We all hear that investing is a good idea. And when it comes to trading stocks, one often thinks of the investments they could make by taking these steps. However, buying and selling stock can be complex and confusing for some, fearing that they might be the next one facing criminal liabilities for doing the wrong thing or taking tips from others. But one should note that when it comes to insider trading, this is considered both legal and illegal depending on the situation.
What is insider trading? It is the trading of a public company’s stock or other securities, such as bonds or stock options, by an individual that has obtained access to nonpublic information about the company. Because this is seen as unfair by many investors, depending on the details of the matter, this is considered illegal.
The legal version is when corporate insiders, such as officers, directors and employees, buy and sell stock in their own company. However, when corporate insiders trade in their own securities, this must be reported to the SEC.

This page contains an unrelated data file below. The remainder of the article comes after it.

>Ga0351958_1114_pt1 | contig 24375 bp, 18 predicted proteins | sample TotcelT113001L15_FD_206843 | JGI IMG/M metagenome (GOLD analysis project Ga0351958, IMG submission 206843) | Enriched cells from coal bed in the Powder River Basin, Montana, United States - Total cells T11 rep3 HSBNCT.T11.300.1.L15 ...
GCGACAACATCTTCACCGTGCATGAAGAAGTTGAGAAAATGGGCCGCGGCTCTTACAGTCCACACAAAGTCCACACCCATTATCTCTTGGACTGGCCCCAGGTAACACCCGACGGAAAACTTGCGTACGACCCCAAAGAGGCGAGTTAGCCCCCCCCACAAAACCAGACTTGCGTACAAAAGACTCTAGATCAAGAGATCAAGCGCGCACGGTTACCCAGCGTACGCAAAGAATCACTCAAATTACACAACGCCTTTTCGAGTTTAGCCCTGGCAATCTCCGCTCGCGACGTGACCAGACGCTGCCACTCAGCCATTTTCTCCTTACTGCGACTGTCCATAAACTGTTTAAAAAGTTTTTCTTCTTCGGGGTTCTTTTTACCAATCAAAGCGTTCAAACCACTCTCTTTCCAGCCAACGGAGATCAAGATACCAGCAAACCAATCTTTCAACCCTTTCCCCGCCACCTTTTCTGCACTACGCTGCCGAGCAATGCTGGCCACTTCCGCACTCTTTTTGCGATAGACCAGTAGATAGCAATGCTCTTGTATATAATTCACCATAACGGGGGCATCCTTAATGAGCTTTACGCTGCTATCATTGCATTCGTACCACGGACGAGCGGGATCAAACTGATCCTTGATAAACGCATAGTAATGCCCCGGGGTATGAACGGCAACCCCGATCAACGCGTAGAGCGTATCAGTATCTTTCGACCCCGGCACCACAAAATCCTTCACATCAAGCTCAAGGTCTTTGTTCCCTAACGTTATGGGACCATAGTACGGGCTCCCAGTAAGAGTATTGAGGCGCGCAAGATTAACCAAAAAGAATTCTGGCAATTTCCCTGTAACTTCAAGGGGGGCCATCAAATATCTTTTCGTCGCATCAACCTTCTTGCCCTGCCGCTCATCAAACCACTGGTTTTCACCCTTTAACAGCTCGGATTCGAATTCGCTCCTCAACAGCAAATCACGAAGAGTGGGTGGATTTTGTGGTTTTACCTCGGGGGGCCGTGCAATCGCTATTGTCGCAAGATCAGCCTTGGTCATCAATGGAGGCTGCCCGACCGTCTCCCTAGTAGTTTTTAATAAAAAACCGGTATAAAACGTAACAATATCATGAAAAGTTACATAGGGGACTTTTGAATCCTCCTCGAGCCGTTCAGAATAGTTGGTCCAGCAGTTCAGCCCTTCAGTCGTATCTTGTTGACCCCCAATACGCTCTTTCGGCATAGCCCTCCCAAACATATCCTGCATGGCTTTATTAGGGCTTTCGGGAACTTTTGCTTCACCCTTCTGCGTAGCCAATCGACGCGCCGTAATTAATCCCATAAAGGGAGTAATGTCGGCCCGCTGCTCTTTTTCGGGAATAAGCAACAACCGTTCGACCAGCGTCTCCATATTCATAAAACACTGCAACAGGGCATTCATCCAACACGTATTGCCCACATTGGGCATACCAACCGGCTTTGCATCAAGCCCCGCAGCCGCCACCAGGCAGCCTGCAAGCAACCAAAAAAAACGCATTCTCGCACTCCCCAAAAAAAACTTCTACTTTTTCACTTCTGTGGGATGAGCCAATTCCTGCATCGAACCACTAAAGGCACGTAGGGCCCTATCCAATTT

On the other hand, illegal insider trading is when stocks and bonds are bought or sold in possession of nonpublic information about the security. Obtaining this information typically means that there has been a breach in fiduciary duty or another relationship of trust and confidence. Insider trading is also viewed as when a tip is given to a person, and based on this tip, takes action with their securities. Because this ace undermines investor confidence in the fairness of the market, those accused of insider trading could face prosecution.
Those facing charges for this white collar crime should understand that they have defense options. The penalties following such a charge could be severe, making it imperative that steps are taken to initiate a defense.
Source: Sec.gov, “Insider Trading,” accessed Feb. 10, 2018